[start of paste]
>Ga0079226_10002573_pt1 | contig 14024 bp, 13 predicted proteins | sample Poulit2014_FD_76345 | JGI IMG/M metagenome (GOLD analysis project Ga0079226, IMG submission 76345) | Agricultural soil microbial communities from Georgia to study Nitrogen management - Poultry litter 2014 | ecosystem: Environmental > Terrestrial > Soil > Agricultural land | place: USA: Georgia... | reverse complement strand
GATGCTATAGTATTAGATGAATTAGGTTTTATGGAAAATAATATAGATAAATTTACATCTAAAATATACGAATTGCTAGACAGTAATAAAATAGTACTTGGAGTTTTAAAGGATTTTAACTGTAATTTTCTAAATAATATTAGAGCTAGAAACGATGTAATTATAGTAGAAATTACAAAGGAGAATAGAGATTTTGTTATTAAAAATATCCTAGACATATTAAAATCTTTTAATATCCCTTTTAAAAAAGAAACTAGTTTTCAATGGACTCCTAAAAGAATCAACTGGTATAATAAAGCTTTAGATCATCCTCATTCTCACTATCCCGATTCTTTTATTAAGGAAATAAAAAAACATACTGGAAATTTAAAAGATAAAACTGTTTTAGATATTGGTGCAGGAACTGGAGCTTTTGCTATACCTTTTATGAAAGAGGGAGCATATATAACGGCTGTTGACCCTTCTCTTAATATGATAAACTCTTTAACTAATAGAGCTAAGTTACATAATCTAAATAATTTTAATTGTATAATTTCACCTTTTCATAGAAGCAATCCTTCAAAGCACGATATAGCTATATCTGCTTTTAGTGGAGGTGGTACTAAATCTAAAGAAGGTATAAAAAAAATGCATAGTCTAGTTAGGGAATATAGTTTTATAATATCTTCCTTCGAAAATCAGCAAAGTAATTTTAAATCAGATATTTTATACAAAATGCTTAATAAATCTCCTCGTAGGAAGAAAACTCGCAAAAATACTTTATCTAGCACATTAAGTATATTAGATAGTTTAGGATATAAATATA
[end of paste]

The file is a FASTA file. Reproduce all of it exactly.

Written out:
>Ga0079226_10002573_pt1 | contig 14024 bp, 13 predicted proteins | sample Poulit2014_FD_76345 | JGI IMG/M metagenome (GOLD analysis project Ga0079226, IMG submission 76345) | Agricultural soil microbial communities from Georgia to study Nitrogen management - Poultry litter 2014 | ecosystem: Environmental > Terrestrial > Soil > Agricultural land | place: USA: Georgia... | reverse complement strand
GATGCTATAGTATTAGATGAATTAGGTTTTATGGAAAATAATATAGATAAATTTACATCTAAAATATACGAATTGCTAGACAGTAATAAAATAGTACTTGGAGTTTTAAAGGATTTTAACTGTAATTTTCTAAATAATATTAGAGCTAGAAACGATGTAATTATAGTAGAAATTACAAAGGAGAATAGAGATTTTGTTATTAAAAATATCCTAGACATATTAAAATCTTTTAATATCCCTTTTAAAAAAGAAACTAGTTTTCAATGGACTCCTAAAAGAATCAACTGGTATAATAAAGCTTTAGATCATCCTCATTCTCACTATCCCGATTCTTTTATTAAGGAAATAAAAAAACATACTGGAAATTTAAAAGATAAAACTGTTTTAGATATTGGTGCAGGAACTGGAGCTTTTGCTATACCTTTTATGAAAGAGGGAGCATATATAACGGCTGTTGACCCTTCTCTTAATATGATAAACTCTTTAACTAATAGAGCTAAGTTACATAATCTAAATAATTTTAATTGTATAATTTCACCTTTTCATAGAAGCAATCCTTCAAAGCACGATATAGCTATATCTGCTTTTAGTGGAGGTGGTACTAAATCTAAAGAAGGTATAAAAAAAATGCATAGTCTAGTTAGGGAATATAGTTTTATAATATCTTCCTTCGAAAATCAGCAAAGTAATTTTAAATCAGATATTTTATACAAAATGCTTAATAAATCTCCTCGTAGGAAGAAAACTCGCAAAAATACTTTATCTAGCACATTAAGTATATTAGATAGTTTAGGATATAAATATA